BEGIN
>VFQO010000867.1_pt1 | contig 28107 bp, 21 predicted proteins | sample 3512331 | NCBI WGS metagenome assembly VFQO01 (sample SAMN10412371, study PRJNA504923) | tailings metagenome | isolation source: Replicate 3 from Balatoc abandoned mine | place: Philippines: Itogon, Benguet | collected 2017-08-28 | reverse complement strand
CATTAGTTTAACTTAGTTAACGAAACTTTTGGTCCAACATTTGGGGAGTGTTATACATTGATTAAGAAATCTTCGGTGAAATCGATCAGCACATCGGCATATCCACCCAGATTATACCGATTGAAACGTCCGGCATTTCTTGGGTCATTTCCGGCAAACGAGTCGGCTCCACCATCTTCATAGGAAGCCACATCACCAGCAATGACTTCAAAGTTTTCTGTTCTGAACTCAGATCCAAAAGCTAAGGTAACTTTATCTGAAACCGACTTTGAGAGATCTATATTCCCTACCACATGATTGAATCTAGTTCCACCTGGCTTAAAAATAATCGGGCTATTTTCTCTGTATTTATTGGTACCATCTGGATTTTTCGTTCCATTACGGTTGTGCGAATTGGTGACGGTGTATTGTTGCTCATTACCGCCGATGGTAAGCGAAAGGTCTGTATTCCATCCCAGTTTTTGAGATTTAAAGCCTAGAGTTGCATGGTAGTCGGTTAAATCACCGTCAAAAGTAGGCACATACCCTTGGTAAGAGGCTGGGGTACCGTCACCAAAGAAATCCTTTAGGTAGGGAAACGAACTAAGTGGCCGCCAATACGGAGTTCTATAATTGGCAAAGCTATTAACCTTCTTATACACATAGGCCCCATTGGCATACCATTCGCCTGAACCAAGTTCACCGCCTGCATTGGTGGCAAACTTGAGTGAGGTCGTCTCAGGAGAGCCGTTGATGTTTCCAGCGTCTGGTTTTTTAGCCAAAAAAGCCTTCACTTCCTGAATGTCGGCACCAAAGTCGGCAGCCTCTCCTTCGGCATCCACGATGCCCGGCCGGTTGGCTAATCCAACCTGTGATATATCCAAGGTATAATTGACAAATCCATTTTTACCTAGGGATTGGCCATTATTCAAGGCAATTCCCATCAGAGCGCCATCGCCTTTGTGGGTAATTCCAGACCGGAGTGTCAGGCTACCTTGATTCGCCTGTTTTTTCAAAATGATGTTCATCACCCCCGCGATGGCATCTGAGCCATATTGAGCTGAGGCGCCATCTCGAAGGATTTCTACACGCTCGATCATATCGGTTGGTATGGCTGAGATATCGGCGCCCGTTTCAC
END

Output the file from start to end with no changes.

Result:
>VFQO010000867.1_pt1 | contig 28107 bp, 21 predicted proteins | sample 3512331 | NCBI WGS metagenome assembly VFQO01 (sample SAMN10412371, study PRJNA504923) | tailings metagenome | isolation source: Replicate 3 from Balatoc abandoned mine | place: Philippines: Itogon, Benguet | collected 2017-08-28 | reverse complement strand
CATTAGTTTAACTTAGTTAACGAAACTTTTGGTCCAACATTTGGGGAGTGTTATACATTGATTAAGAAATCTTCGGTGAAATCGATCAGCACATCGGCATATCCACCCAGATTATACCGATTGAAACGTCCGGCATTTCTTGGGTCATTTCCGGCAAACGAGTCGGCTCCACCATCTTCATAGGAAGCCACATCACCAGCAATGACTTCAAAGTTTTCTGTTCTGAACTCAGATCCAAAAGCTAAGGTAACTTTATCTGAAACCGACTTTGAGAGATCTATATTCCCTACCACATGATTGAATCTAGTTCCACCTGGCTTAAAAATAATCGGGCTATTTTCTCTGTATTTATTGGTACCATCTGGATTTTTCGTTCCATTACGGTTGTGCGAATTGGTGACGGTGTATTGTTGCTCATTACCGCCGATGGTAAGCGAAAGGTCTGTATTCCATCCCAGTTTTTGAGATTTAAAGCCTAGAGTTGCATGGTAGTCGGTTAAATCACCGTCAAAAGTAGGCACATACCCTTGGTAAGAGGCTGGGGTACCGTCACCAAAGAAATCCTTTAGGTAGGGAAACGAACTAAGTGGCCGCCAATACGGAGTTCTATAATTGGCAAAGCTATTAACCTTCTTATACACATAGGCCCCATTGGCATACCATTCGCCTGAACCAAGTTCACCGCCTGCATTGGTGGCAAACTTGAGTGAGGTCGTCTCAGGAGAGCCGTTGATGTTTCCAGCGTCTGGTTTTTTAGCCAAAAAAGCCTTCACTTCCTGAATGTCGGCACCAAAGTCGGCAGCCTCTCCTTCGGCATCCACGATGCCCGGCCGGTTGGCTAATCCAACCTGTGATATATCCAAGGTATAATTGACAAATCCATTTTTACCTAGGGATTGGCCATTATTCAAGGCAATTCCCATCAGAGCGCCATCGCCTTTGTGGGTAATTCCAGACCGGAGTGTCAGGCTACCTTGATTCGCCTGTTTTTTCAAAATGATGTTCATCACCCCCGCGATGGCATCTGAGCCATATTGAGCTGAGGCGCCATCTCGAAGGATTTCTACACGCTCGATCATATCGGTTGGTATGGCTGAGATATCGGCGCCCGTTTCAC